(b. De Kalb, Mississippi, 3 Aug. 1901; d. Jackson, Mississippi, 23 Apr. 1995)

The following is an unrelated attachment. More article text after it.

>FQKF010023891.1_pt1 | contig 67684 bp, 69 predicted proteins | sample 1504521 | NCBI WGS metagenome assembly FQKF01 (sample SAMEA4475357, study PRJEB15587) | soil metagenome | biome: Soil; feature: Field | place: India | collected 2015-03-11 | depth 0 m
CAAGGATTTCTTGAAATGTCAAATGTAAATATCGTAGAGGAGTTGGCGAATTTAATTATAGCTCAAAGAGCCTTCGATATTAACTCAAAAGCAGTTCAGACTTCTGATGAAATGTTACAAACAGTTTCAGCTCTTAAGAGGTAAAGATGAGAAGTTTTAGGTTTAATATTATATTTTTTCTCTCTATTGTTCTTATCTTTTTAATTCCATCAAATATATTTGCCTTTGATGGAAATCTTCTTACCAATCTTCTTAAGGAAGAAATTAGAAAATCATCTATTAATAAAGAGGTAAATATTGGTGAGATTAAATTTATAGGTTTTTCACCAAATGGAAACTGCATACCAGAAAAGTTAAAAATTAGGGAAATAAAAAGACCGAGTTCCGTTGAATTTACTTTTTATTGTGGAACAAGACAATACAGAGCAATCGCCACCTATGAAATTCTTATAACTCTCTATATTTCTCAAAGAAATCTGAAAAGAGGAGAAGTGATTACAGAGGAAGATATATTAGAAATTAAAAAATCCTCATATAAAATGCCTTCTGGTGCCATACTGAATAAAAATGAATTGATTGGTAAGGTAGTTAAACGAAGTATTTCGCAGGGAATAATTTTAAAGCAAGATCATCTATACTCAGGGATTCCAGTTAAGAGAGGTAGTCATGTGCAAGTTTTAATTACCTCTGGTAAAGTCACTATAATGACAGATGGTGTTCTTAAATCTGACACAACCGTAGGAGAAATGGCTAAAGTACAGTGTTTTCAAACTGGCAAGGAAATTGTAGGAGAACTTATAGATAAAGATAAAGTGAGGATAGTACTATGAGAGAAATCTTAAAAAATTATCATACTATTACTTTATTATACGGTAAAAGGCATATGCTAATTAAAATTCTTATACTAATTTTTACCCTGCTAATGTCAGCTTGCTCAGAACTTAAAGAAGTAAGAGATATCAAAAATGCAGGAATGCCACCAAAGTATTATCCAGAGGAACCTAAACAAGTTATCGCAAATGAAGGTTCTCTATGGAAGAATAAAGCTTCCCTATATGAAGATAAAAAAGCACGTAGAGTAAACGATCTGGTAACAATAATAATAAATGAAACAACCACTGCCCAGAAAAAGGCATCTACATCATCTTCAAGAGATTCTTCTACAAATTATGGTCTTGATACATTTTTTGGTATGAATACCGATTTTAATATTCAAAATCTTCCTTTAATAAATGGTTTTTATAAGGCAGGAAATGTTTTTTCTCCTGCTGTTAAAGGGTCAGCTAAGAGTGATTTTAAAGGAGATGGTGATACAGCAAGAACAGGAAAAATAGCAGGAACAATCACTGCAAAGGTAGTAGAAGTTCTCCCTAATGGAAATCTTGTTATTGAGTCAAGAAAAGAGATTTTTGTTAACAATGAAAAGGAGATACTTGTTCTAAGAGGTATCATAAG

US; Senator 1947–88 Stennis served in the US Senate for forty-one years and at the time of his retirement only one Senator had served longer. He was one of the phalanx of conservative Democrats from the south who dominated the Senate. Committee chairmanships at this time were allocated on the basis of seniority. Because many southern seats were virtually one party constituencies they were able to collar most of the influential positions. Stennis served through the south's transition from being racially segregated to being integrated. He was brought up in Mississippi and eventually won his way to University of Virginia Law School, from which he graduated. He then practised law for a few years. As soon as he graduated in 1928, he was elected to the Mississippi legislature (1928–32). He served as district attorney (1932–7) and was appointed, in 1937, and then elected as a circuit judge in 1938, 1942, and 1946. In 1947 he filled a vacancy in the Senate for Mississippi. He eventually succeeded another southerner, Richard Russell, as chairman of the Armed Services Committee in 1969. He shamelessly used his post to bring military installations to his state and the military had few stronger supporters for their demands for money and hardware. Though a firm supporter of racial segregation (indeed, it would have been impossible to get elected without such a policy) he was relatively liberal for Mississippi. But he ignored the plight of the many blacks in Mississippi and firmly believed that Washington should leave the states, particularly those in the south, alone. He came to terms only slowly with the consequences of the Civil Rights Act (1964). He was a signatory of the ‘Southern Manifesto’ (1954) which urged resistance to the Supreme Court's decision to end segregation. He voted against every piece of civil rights legislation until 1982. He was the prime mover in the War Powers Bill (1971) to limit the President's power to commit American troops abroad without a formal declaration of war. It was said that the actor Charles Laughton modelled himself on Stennis's accent and manners in playing the Southern Senator in the film Advise and Consent (1962).